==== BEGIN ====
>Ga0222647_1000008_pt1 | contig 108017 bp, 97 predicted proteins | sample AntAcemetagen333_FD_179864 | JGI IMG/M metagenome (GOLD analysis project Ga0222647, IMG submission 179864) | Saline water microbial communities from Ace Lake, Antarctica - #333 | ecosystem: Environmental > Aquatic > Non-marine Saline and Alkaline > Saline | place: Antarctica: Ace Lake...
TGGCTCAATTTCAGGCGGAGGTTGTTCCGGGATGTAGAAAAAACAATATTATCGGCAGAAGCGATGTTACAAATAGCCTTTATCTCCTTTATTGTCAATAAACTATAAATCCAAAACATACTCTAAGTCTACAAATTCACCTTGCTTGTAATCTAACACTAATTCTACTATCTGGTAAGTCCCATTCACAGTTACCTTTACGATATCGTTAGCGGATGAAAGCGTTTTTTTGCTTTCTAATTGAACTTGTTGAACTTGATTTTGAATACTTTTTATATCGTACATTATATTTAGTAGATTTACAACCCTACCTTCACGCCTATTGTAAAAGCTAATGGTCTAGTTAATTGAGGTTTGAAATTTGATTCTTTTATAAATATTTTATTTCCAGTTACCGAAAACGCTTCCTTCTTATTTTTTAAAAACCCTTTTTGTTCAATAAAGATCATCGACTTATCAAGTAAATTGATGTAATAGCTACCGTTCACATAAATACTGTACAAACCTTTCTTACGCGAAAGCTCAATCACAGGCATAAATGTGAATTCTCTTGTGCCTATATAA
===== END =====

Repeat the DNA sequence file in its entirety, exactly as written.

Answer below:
>Ga0222647_1000008_pt1 | contig 108017 bp, 97 predicted proteins | sample AntAcemetagen333_FD_179864 | JGI IMG/M metagenome (GOLD analysis project Ga0222647, IMG submission 179864) | Saline water microbial communities from Ace Lake, Antarctica - #333 | ecosystem: Environmental > Aquatic > Non-marine Saline and Alkaline > Saline | place: Antarctica: Ace Lake...
TGGCTCAATTTCAGGCGGAGGTTGTTCCGGGATGTAGAAAAAACAATATTATCGGCAGAAGCGATGTTACAAATAGCCTTTATCTCCTTTATTGTCAATAAACTATAAATCCAAAACATACTCTAAGTCTACAAATTCACCTTGCTTGTAATCTAACACTAATTCTACTATCTGGTAAGTCCCATTCACAGTTACCTTTACGATATCGTTAGCGGATGAAAGCGTTTTTTTGCTTTCTAATTGAACTTGTTGAACTTGATTTTGAATACTTTTTATATCGTACATTATATTTAGTAGATTTACAACCCTACCTTCACGCCTATTGTAAAAGCTAATGGTCTAGTTAATTGAGGTTTGAAATTTGATTCTTTTATAAATATTTTATTTCCAGTTACCGAAAACGCTTCCTTCTTATTTTTTAAAAACCCTTTTTGTTCAATAAAGATCATCGACTTATCAAGTAAATTGATGTAATAGCTACCGTTCACATAAATACTGTACAAACCTTTCTTACGCGAAAGCTCAATCACAGGCATAAATGTGAATTCTCTTGTGCCTATATAA